Life hasn’t been the same since Nader’s wife passed away a few years ago. For Nader, living without his wife in the Beddawi camp, close to the Lebanese city Tripoli is the toughest challenge he has ever faced, by his own admission: “It’s hard, I can tell you that; especially when raising two young boys. When you are at that age, you need your mother” he explains.
Nader’s two children, Abdalraheem and Abdulrahman, attend the “I Learn From Home” program, provided by Seenaryo Organization within Back to the Future project, which allows caregivers of three to six year-olds to implement play-based learning at home. Nader, who does not have a fixed job but rather works as an on-demand construction worker, dropped out of school at grade 11 to support his family, and never completed his education.
Ever since the COVID-19 outbreak, and due to the closure of all educational centers at the Beddawi camp where he shares his small house with a friend, he has had to stop working altogether to look after his boys. He has never really been involved in their learning, but as the lockdown came into effect and he started spending more time at home, he began tutoring his kids and helping them complete their lessons. Something which he never thought he would do, but which he enjoyed immensely.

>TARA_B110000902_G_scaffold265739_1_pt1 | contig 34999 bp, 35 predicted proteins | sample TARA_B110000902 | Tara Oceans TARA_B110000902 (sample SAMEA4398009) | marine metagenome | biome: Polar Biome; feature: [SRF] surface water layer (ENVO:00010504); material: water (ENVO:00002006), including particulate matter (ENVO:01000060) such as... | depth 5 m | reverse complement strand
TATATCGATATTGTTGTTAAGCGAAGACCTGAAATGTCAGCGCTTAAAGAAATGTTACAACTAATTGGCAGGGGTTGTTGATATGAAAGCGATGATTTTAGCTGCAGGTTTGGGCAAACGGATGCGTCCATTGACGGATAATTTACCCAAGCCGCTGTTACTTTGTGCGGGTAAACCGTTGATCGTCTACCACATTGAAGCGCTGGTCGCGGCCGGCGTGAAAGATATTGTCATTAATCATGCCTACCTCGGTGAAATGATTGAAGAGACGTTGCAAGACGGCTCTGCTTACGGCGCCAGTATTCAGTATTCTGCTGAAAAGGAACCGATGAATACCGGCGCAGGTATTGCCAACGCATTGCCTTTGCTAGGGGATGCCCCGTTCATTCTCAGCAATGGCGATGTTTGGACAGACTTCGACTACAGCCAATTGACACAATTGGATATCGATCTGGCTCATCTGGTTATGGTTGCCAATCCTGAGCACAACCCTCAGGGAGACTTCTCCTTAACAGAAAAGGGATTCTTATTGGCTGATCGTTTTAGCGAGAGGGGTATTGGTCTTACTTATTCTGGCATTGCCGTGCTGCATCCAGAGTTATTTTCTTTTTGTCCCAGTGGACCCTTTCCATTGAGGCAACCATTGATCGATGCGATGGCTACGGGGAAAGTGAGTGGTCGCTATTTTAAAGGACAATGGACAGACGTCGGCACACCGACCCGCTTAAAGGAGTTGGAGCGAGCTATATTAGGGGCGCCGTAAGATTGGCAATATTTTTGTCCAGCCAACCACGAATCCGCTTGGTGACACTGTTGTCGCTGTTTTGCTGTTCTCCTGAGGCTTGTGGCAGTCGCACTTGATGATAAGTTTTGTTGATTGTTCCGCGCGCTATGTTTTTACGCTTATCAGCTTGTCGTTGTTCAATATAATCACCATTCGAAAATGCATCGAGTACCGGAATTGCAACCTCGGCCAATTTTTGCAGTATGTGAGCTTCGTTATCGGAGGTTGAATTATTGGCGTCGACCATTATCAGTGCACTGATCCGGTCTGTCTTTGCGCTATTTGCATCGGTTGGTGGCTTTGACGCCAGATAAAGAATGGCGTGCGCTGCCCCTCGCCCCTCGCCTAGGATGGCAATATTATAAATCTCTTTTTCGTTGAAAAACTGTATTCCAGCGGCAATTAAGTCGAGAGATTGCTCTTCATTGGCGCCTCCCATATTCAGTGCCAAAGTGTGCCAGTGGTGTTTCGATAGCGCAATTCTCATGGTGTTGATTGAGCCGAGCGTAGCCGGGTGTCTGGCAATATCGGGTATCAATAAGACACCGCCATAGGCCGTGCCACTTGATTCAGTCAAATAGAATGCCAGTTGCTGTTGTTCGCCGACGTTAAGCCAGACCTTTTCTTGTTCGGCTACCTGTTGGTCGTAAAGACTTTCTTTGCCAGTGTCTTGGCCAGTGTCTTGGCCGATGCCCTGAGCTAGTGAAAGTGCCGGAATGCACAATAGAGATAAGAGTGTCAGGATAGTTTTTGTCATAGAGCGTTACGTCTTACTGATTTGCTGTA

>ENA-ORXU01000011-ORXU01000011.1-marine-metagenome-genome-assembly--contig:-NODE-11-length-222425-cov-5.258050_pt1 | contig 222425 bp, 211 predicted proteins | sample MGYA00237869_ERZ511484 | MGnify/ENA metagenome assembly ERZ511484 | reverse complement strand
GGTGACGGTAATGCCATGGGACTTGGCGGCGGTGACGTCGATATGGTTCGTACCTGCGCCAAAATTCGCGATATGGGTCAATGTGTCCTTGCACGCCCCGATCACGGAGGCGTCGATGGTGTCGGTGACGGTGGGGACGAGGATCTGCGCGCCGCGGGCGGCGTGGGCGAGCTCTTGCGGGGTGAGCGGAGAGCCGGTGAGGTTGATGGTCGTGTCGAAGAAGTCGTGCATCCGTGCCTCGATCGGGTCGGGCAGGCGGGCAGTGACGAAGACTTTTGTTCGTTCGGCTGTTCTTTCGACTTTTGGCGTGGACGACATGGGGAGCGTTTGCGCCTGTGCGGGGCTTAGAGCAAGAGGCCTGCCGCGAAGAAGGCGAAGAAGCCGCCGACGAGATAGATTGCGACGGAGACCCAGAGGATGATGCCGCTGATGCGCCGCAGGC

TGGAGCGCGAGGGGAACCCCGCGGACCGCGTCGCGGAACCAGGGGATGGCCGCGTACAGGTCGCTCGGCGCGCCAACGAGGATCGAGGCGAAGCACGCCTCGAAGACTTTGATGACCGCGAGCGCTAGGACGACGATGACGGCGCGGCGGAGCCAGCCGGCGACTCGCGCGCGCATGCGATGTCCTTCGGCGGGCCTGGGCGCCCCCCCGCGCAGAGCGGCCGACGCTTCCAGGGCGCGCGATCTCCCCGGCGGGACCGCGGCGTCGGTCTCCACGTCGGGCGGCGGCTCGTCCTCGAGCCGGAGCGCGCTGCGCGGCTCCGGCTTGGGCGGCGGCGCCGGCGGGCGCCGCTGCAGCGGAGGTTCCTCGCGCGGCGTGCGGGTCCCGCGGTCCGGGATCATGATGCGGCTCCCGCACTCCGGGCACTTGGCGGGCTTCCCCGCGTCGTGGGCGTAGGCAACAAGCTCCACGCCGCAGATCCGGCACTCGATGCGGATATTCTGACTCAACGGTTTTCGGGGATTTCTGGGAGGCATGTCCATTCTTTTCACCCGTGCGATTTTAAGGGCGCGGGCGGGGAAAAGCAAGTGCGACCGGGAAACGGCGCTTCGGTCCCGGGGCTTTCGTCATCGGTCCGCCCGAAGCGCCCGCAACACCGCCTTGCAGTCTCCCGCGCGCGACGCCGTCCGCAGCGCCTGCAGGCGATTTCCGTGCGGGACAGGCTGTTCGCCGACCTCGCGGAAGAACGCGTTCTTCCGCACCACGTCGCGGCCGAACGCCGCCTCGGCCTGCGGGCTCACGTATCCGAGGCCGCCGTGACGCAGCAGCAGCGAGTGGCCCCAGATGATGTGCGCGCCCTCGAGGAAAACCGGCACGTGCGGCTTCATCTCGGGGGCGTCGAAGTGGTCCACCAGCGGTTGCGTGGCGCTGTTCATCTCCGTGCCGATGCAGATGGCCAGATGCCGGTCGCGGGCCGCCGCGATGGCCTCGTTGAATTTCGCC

Back to the Future is a project funded by the EU Regional Trust Fund in Response to the Syrian Crisis (MADAD Fund) which promotes enrollment and improves retention in formal education, for over 16,955 refugee and vulnerable children from local communities. It also enhances the learning environment by upgrading school buildings. The project supports formal and non-formal activities for pre-school and school-aged children. The project is implemented all over Lebanon over two years (2019-2021) by a consortium of 3 NGOs involving AVSI, War Child Holland and Terre des Hommes Italy.
He came to realize that the program was actually helping him improve his communication with his children, as all three of them were enjoying each other and spending much-needed quality time together. So he decided to plan for extra lessons with his boys.
“We had so much fun together, I thought to myself, I want more!” he says.
He reached out to the center coordinator for support and managed to plan two to three extra lessons a week. He is now a full time caregiver and dedicates almost his entire day to educate them. He encourages all fathers to follow in his footsteps and do the same.
“It has been a very difficult journey to be honest, but extremely rewarding. Now I know that I am capable of looking after my children and providing them with the best education they need” concludes Nader.